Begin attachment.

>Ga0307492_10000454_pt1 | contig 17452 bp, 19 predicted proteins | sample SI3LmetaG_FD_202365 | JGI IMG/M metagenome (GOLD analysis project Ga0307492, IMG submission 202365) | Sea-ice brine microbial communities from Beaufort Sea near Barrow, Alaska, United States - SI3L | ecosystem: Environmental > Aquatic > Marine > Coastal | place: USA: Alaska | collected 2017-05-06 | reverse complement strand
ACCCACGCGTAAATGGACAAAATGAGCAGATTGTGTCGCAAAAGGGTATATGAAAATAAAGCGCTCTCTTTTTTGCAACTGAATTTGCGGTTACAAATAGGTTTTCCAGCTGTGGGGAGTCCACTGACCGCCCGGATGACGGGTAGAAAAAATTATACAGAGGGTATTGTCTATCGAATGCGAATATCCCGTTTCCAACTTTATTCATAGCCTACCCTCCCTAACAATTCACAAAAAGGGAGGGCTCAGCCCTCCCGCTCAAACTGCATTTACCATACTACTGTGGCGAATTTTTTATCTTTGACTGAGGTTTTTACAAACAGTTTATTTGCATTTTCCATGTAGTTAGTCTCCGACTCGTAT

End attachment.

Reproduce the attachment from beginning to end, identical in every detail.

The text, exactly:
>Ga0307492_10000454_pt1 | contig 17452 bp, 19 predicted proteins | sample SI3LmetaG_FD_202365 | JGI IMG/M metagenome (GOLD analysis project Ga0307492, IMG submission 202365) | Sea-ice brine microbial communities from Beaufort Sea near Barrow, Alaska, United States - SI3L | ecosystem: Environmental > Aquatic > Marine > Coastal | place: USA: Alaska | collected 2017-05-06 | reverse complement strand
ACCCACGCGTAAATGGACAAAATGAGCAGATTGTGTCGCAAAAGGGTATATGAAAATAAAGCGCTCTCTTTTTTGCAACTGAATTTGCGGTTACAAATAGGTTTTCCAGCTGTGGGGAGTCCACTGACCGCCCGGATGACGGGTAGAAAAAATTATACAGAGGGTATTGTCTATCGAATGCGAATATCCCGTTTCCAACTTTATTCATAGCCTACCCTCCCTAACAATTCACAAAAAGGGAGGGCTCAGCCCTCCCGCTCAAACTGCATTTACCATACTACTGTGGCGAATTTTTTATCTTTGACTGAGGTTTTTACAAACAGTTTATTTGCATTTTCCATGTAGTTAGTCTCCGACTCGTAT